War is a sticky subject. The imageries of it in movies and the news overwhelm me. So, I find it both odd and beautiful that when the seniors talk about the war, what they remember are the everyday moments. Their war stories are delicate ones. In honor of Memorial Day a few weeks ago, here are Mo’s tribute to Uncle Tom, and Bernice and Beatrice’s tributes to their husbands.
June 3, 2010
After Pearl Harbor in 1941, Tom entered the U.S. Navy and reported to the Great Lakes training camp in or near Chicago, Illinois from there he sent us postcards. He then joined the U.S. converse a destroyer on the Pacific battle bone. More about Uncle Tom will be written later but since Memorial Day was celebrated last weekend I wanted to write this in memoriam and thank him for his service to our country.
When my mother met my father she was raising two little sisters and a little brother. Their parents had died a few years prior to their meeting. After my grandfather’s death my mother also took over the town’s taxicab business, which included a garage and a few cars. My grandmother had died a year earlier. When my father who had been born in the Kensington neighborhood of Philadelphia became the baggage man at the town railroad station, he sometimes placed luggages in the trunks of the taxicabs. When they married, my Aunt Mary was still in high school, Uncle Tommy was entering high school and Aunt Nancy was in grade school. Jefferson hospital was my place of birth. Home included Uncle Tommy and Aunt Nancy.
May 13, 2010
The Happy Days of My Life: My Husband
My husband went in the army in 1952. He was sent to Fort Benny, Ga. Columbia, Ga. is nine miles from Fort Benny. I could not get used to the sign that said Black or White. I met a lot of nice people. I got lost going to find a store. A nice white lady helped me. We became best friends. Whenever she went shopping, she took me to the store with her. A lot of her friend did not like it. But she did not care what they wanted. Her son was in the army, too. The weather was very hot. The bus fare was 25 cents going and coming. We lived near the woods. You could hear some animals howling. There was an alligator in the swamp. I would not go nowhere near there. One day a little colored girl got lost. They found her the next day. Her and a playmate got lost. Everybody was worried. I was glad that they found them. I had a lot of fun. I and my husband came back here in 1957. He came out of the army in 1959. My husband died on January 1, 1993.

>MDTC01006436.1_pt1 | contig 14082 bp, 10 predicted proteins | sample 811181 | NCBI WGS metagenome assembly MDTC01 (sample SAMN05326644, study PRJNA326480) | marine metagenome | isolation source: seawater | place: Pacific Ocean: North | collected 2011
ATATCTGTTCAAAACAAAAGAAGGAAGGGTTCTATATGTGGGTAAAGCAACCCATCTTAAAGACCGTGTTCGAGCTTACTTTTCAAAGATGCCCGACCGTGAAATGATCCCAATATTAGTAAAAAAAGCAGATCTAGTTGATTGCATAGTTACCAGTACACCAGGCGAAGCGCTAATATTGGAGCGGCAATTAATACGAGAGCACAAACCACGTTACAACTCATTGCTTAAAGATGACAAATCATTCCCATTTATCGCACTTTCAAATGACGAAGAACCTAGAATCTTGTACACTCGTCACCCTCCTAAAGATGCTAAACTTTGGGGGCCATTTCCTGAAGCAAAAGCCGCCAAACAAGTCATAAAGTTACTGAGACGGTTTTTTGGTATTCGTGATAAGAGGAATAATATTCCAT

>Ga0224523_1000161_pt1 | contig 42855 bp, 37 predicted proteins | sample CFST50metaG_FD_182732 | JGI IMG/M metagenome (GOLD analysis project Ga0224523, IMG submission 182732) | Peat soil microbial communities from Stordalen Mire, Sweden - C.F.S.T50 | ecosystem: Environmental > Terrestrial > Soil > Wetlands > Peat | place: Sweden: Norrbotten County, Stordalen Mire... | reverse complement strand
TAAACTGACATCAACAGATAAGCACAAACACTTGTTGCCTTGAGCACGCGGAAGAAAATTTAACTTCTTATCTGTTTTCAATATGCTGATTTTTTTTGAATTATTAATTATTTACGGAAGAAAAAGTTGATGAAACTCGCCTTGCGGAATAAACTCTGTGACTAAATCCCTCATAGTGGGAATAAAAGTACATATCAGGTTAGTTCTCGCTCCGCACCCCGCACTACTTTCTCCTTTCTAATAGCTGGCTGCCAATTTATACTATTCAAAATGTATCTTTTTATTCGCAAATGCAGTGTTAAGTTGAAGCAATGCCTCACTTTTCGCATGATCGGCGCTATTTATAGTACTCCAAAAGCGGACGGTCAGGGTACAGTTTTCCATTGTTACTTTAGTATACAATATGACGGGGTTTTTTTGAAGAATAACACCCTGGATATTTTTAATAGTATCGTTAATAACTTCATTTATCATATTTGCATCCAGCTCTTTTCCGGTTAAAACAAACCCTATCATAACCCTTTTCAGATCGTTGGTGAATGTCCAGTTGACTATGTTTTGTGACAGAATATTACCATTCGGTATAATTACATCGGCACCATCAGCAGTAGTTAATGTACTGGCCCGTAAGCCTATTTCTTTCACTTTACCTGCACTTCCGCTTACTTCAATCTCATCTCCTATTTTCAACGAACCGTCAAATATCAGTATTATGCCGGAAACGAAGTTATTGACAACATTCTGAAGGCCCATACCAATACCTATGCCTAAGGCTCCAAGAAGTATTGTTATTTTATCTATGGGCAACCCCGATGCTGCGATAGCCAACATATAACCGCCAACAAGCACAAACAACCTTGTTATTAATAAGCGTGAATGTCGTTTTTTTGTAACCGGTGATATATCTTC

April 15, 2010
Home Away from Home
When my husband was away from home, I missed him very much. When he went away for the first three moths, I thought three months was a long time. But the best time was when he returned home. Going to the movies and eating out at the restaurant was my favorite thing. Dressed in his uniform, he looked good. I always remember all the good times we had.
My sons, six of them, and a daughter went into the service. I had two sons in the Navy, and four sons in the Army. One daughter went into the Army. My husband went into the Marines. None of my sons wanted to go into the Marines. Every one is out of the service except one son. His name is Terry, and he is still in the Army.
Two of my sons were in Desert Storm. I am glad that I did not lose any of them.
Now I have two grandsons who want to go into the service. I do not tell them not to go. It is up to them.